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Third time still isn’t a charm


The final three-day period for a red snapper mini-season for recreational anglers was scheduled for Dec. 8-10, but coincided with a cold front that brought a major bout of wintry weather to the Southeast coast, nearly two weeks before the first day of winter. The Sun News file photo
Outdoors
Weather plays havoc with red snapper mini-season

By Gregg Holshouser

For The Sun News

December 15, 2017 07:22 PM

UPDATED December 15, 2017 07:25 PM

The third and final three-day stretch of the 2017 red snapper mini-season in the South Atlantic region came and went last weekend, and the species came out virtually unscathed.

The three-day opening for recreational anglers was scheduled for Dec. 8-10, but coincided with a cold front that brought a major bout of wintry weather to the Southeast coast, nearly two weeks before the first day of winter.

The cold weather and rough seas stretched from the Carolinas down into north Florida, a stretch where the majority of red snapper are found along the Southeast coast, and fishing for the species was at a bare minimum during the three days.

The original six days of the mini-season (Nov. 3-5, 10-12) also featured predominately rough seas, save for Nov. 3, which led to NOAA Fisheries opening the species to harvest again for the final three days.

The South Atlantic Fishery Management Council (SAFMC) encourages recreational anglers, including charter and head boat operators, to report any canceled trips using the pilot reporting program at MyFishCount.com.

Reporting the canceled trips could pay off in 2018.

The SAFMC proposed an interim catch level for red snapper at its September meeting that, if approved by the Secretary of Commerce, may allow a red snapper mini-season beginning in July 2018.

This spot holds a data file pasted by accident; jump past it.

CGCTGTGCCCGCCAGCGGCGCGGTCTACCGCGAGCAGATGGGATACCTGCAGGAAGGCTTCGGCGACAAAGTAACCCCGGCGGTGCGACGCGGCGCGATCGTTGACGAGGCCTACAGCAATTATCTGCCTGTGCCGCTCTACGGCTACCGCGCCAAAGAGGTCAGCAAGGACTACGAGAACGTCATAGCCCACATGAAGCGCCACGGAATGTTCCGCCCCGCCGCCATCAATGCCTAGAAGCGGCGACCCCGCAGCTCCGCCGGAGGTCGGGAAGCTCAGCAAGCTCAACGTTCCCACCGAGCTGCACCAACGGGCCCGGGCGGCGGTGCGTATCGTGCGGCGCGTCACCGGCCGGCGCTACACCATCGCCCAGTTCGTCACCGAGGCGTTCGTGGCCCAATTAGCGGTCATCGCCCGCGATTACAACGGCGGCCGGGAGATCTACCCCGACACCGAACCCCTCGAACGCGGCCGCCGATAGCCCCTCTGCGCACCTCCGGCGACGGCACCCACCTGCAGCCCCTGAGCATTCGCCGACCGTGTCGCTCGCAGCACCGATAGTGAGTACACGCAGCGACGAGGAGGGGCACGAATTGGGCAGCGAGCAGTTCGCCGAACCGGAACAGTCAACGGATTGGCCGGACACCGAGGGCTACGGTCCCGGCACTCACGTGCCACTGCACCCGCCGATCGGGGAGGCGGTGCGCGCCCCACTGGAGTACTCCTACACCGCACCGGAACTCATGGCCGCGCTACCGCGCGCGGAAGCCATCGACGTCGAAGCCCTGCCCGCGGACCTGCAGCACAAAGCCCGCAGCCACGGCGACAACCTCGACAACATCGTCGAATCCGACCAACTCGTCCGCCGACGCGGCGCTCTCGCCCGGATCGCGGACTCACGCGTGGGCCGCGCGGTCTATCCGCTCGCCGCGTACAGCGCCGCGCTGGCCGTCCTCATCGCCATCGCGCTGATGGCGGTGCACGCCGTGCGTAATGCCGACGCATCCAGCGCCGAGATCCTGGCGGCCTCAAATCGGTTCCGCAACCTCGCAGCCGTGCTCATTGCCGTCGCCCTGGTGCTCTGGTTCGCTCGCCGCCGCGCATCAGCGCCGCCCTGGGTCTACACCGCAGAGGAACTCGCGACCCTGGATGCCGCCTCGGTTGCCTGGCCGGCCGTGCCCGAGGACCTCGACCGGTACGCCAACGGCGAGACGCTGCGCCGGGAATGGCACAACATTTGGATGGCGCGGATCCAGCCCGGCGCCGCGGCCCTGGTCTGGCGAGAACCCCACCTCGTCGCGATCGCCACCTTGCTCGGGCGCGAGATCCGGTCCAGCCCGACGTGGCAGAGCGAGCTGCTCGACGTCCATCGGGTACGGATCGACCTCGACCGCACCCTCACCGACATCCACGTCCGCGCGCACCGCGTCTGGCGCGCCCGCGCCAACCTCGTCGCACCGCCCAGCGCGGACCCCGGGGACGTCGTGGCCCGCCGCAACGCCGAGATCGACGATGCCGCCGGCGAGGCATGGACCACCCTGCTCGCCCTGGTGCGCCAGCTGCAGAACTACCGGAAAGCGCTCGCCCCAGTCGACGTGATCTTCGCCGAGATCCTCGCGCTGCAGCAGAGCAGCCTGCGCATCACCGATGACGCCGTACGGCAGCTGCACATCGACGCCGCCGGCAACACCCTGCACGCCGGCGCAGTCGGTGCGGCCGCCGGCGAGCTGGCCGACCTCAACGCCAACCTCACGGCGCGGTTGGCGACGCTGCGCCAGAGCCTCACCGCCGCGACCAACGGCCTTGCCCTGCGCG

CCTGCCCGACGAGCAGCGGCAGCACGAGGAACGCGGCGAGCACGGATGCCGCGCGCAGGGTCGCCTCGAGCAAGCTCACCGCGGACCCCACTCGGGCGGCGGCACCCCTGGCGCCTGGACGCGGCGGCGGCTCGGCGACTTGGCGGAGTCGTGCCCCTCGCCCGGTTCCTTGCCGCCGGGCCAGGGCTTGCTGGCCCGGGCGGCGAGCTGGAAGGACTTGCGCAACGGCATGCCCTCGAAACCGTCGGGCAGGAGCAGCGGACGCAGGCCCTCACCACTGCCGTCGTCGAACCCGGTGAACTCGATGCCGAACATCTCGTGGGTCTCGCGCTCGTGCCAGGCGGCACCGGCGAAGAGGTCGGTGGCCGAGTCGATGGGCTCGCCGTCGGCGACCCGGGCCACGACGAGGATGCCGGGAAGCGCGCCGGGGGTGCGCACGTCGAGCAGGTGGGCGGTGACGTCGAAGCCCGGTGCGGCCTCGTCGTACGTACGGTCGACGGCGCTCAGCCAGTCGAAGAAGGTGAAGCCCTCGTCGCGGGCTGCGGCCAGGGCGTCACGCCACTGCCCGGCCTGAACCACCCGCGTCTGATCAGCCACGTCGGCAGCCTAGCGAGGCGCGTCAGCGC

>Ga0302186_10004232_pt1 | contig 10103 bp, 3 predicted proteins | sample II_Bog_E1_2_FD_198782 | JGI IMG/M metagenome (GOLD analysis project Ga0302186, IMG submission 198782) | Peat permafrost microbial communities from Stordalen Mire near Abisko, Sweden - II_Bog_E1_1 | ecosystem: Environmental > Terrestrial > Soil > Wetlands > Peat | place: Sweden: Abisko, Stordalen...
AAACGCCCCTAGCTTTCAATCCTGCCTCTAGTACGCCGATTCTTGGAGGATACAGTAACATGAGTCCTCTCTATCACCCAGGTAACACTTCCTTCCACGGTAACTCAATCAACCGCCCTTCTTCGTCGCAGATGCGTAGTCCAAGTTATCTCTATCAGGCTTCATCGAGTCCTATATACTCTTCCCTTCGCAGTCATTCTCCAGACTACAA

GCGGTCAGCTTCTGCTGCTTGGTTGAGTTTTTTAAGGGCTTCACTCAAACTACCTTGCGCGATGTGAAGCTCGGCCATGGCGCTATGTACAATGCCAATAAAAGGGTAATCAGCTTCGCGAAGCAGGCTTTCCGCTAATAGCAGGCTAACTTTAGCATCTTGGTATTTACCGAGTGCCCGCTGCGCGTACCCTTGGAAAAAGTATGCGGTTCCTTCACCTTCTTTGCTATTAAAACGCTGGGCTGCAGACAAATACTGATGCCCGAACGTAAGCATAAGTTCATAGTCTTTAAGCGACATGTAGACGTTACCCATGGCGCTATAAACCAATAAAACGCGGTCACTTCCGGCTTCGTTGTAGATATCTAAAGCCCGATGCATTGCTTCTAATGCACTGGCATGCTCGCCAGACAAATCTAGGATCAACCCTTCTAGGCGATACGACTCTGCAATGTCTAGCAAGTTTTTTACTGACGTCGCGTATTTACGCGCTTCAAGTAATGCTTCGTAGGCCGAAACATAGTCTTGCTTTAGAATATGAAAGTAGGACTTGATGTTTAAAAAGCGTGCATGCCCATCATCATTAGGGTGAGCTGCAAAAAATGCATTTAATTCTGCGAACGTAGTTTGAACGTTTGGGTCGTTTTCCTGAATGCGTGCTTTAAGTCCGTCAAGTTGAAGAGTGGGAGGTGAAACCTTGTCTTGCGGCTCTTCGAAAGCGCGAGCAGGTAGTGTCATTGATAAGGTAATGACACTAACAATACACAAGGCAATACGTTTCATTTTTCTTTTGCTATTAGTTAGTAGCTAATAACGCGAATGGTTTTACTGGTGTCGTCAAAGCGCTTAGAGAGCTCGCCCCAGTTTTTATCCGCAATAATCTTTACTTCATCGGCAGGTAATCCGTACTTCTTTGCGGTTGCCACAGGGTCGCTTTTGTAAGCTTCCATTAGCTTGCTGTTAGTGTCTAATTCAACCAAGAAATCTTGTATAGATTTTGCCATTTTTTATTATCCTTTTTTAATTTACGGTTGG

Efforts are underway to establish an acceptable biological catch for red snapper and scheduled for review by the council during its June 2018 meeting.

At its meeting Dec. 4-8 in Atlantic Beach, N.C., the SAFMC also moved forward with proposed measures to improve data collection and reduce by-catch of red snapper and other species in the snapper-grouper management complex. Public hearings on the measures will be held in 2018.

The Council also dealt with cobia and red grouper at the meeting.

*Cobia: It was a frustrating year in 2017 for South Carolina anglers wanting to harvest cobia.

The species was closed to harvest in federal waters (beyond three miles offshore) from Georgia to New York and South Carolina has coincided with closures in federal waters since 1996, meaning cobia were also closed in state waters off the Palmetto State.

However, neighboring states Georgia and North Carolina, plus Virginia, did not close the harvest of cobia in state waters.

The Atlantic States Marine Fisheries Commission, which manages species in coastal waters from Maine to Florida, has developed an Interstate Management Plan for cobia, which could eventually consolidate cobia regulations in state waters along the Atlantic Coast.

The SAFMC is considering options for transferring management of cobia to the ASMFC, as well as the possibility of complementary management between the SAFMC and ASMFC.

With the status of cobia harvest in 2018 hanging in the balance, public hearings on the matter are scheduled for Jan. 22-24, 2018. The details of the meetings have yet to be determined.

*Red Grouper: The SAFMC reviewed a recent stock assessment for red grouper that shows the species is still overfished and undergoing overfishing.

At the Atlantic Beach, N.C. meeting the council approved measures to significantly reduce both the commercial and recreational annual catch limits for red grouper, from a total catch limit of 780,000 pounds to 139,000 pounds beginning in 2018.

Based on average landings from 2014-16, the recreational fishery for red grouper is projected to close in July 2018 with the reduced catch limit of 77,840 pounds.